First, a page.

SecDev is a venue for presenting ideas, research, and experience about how to develop secure systems.
SecDev is distinguished by its focus on how to “build security in” (and not simply to discover the absence of security). Its goal is to encourage and disseminate ideas for secure system development among both academia and industry. Developers have valuable experiences and ideas that can inform academic research, and researchers have concepts, studies, and even code and tools that could benefit developers. We anticipate that attendees from academic conferences like IEEE S&P, USENIX Security, PLDI, FSE, ISSTA, SOUPS, and many others could contribute ideas to SecDev, as could attendees of industrial conferences like AppSec, RSA, Black Hat, and Shmoocon.
|Papers||Paper and tutorial submission (extended):||11:59 PM, March 12, 2018 PST|
|Paper and tutorial notification:||May 15, 2018|
|Practitioner’s Session Abstract submission:||July 20, 2018||Practitioner’s Session Notification:||August 10, 2018|
|Camera-ready versions due:||TBA|
|Posters||Poster submission deadline:||August 25, 2018|
|Poster notification:||August 30, 2018|
|Student Travel Grants||Applications Due:||TBA|
|Registration||Early Bird Rate Ends:||August 17, 2018|
|Hotel||Discounted Rates End:||TBA|
|Reservation Deadline:||August 29, 2018, 5pm EST|
Professor, University of California, Berkeley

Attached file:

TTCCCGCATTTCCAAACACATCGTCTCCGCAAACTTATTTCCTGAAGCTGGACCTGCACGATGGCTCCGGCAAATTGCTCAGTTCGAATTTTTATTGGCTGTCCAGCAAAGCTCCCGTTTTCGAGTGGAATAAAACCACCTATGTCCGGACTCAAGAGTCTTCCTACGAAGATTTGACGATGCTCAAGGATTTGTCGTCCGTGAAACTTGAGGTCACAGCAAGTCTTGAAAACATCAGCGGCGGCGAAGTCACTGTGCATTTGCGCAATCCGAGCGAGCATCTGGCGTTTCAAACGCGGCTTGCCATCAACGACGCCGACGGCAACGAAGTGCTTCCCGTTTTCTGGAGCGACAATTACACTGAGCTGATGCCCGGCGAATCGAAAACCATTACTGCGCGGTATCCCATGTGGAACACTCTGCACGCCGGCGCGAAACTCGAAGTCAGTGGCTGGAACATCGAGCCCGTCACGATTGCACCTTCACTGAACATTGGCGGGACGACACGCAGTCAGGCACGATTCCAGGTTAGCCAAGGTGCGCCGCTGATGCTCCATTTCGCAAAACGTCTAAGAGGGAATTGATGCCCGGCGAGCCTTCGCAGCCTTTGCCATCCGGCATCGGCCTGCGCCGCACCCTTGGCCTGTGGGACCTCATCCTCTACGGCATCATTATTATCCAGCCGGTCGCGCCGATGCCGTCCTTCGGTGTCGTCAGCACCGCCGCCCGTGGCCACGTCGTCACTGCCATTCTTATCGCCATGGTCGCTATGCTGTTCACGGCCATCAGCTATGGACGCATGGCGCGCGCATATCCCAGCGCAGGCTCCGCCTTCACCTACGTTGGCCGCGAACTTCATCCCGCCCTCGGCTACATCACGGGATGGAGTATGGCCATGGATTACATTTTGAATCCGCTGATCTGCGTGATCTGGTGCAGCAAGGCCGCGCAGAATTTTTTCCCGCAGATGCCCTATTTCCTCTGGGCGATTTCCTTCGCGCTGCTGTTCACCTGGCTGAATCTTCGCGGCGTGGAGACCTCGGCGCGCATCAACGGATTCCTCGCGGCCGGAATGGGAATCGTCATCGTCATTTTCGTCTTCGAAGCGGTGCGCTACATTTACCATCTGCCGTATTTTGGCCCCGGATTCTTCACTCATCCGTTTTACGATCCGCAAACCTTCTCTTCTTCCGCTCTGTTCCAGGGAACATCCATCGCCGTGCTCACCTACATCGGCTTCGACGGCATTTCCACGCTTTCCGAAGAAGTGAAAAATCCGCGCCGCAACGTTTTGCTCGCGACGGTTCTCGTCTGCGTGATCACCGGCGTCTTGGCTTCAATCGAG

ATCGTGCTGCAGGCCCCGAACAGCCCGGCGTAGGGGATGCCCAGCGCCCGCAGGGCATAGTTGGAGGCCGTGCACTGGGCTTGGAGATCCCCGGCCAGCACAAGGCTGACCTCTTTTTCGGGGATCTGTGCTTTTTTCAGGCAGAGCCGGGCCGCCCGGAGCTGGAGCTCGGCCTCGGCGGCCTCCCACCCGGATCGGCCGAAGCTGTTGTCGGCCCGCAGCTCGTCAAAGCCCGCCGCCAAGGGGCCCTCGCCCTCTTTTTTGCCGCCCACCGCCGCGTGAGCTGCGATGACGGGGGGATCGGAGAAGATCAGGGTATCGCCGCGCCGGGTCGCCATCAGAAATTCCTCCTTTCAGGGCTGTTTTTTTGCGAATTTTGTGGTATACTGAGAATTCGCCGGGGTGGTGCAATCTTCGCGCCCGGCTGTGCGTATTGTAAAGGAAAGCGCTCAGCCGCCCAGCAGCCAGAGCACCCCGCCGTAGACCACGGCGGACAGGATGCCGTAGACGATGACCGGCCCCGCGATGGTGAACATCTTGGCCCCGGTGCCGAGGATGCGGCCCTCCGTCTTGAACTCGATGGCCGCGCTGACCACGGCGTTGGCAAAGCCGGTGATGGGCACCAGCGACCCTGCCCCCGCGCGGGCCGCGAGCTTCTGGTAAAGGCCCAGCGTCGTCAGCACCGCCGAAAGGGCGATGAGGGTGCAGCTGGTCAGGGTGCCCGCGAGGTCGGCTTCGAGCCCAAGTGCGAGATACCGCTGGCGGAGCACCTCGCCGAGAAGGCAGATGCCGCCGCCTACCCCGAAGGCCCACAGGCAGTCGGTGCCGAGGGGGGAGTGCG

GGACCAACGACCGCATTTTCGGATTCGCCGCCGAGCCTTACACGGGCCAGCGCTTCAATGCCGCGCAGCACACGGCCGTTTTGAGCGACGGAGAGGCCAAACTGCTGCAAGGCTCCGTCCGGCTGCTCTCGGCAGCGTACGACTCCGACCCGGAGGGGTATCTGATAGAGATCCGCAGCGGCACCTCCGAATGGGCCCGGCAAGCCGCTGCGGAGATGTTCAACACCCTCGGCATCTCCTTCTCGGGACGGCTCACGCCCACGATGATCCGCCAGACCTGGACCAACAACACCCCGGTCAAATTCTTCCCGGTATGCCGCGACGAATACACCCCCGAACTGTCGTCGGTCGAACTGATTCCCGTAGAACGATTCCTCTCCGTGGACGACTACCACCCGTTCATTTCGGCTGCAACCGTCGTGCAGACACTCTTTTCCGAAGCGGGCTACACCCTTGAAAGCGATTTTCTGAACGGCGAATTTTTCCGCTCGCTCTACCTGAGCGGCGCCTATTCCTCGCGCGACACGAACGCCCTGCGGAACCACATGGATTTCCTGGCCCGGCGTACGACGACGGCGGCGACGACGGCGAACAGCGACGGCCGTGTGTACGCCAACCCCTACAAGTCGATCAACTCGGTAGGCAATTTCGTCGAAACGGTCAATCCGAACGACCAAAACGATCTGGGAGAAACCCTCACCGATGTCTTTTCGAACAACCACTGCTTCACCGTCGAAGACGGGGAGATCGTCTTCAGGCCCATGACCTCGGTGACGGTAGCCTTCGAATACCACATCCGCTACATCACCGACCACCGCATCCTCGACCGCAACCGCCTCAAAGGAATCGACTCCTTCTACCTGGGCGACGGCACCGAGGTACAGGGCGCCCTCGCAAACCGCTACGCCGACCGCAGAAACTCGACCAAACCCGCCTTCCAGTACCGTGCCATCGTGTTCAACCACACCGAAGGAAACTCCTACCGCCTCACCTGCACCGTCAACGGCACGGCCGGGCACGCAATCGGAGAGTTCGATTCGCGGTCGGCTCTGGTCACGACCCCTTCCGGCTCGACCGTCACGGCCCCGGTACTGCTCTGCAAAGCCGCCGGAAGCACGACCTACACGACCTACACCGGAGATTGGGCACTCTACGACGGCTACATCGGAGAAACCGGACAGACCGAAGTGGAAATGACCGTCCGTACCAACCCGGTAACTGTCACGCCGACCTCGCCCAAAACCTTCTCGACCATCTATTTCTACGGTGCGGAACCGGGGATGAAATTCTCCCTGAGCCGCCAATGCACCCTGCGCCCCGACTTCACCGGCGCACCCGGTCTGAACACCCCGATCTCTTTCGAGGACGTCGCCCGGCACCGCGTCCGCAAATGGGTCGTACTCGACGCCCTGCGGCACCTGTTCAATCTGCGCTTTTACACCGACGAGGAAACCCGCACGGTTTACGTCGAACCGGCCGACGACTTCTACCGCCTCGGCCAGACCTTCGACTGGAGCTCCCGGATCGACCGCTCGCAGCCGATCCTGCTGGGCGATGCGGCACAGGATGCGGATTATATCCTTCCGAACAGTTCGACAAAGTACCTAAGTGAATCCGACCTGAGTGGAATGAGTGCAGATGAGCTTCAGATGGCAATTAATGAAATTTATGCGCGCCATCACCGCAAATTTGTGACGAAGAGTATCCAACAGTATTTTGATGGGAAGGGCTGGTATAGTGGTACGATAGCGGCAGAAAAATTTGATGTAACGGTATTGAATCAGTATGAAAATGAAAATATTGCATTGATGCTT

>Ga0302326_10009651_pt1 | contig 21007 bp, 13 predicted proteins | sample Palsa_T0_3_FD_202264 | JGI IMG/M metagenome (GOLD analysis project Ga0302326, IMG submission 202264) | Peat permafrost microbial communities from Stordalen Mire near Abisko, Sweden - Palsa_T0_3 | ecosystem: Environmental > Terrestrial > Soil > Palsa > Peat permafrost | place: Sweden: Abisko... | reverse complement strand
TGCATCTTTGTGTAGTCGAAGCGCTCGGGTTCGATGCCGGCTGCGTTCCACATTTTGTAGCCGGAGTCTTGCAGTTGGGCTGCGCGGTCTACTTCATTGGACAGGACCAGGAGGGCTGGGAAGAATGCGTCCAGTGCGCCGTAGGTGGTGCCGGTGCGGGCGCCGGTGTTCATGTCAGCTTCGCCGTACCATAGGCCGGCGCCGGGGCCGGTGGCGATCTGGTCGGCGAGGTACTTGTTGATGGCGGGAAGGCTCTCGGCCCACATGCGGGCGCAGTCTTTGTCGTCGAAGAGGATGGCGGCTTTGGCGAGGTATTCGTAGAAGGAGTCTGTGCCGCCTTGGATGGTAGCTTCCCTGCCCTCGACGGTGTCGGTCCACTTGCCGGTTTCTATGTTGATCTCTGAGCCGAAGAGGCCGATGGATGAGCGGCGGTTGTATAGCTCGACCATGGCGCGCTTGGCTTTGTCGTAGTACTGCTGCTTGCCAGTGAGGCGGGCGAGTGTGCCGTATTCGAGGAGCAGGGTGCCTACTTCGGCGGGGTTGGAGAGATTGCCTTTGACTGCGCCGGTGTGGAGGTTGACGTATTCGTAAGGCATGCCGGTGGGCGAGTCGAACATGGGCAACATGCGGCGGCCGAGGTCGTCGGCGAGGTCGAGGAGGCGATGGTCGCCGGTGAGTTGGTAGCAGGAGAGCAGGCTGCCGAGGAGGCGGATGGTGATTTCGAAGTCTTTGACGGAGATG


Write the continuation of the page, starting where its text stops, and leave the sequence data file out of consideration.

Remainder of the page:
Dawn Song is a Professor in the Department of Electrical Engineering and Computer Science at UC Berkeley. Her research interest lies in deep learning, security, and blockchain. She has studied diverse security and privacy issues in computer systems and networks, including areas ranging from software security, networking security, distributed systems security, applied cryptography, blockchain and smart contracts, to the intersection of machine learning and security. She is the recipient of various awards including the MacArthur Fellowship, the Guggenheim Fellowship, the NSF CAREER Award, the Alfred P. Sloan Research Fellowship, the MIT Technology Review TR-35 Award, the George Tallman Ladd Research Award, the Okawa Foundation Research Award, the Li Ka Shing Foundation Women in Science Distinguished Lecture Series Award, the Faculty Research Award from IBM, Google and other major tech companies, and Best Paper Awards from top conferences in Computer Security and Deep Learning. She obtained her Ph.D. degree from UC Berkeley. Prior to joining UC Berkeley as a faculty, she was a faculty at Carnegie Mellon University from 2002 to 2007.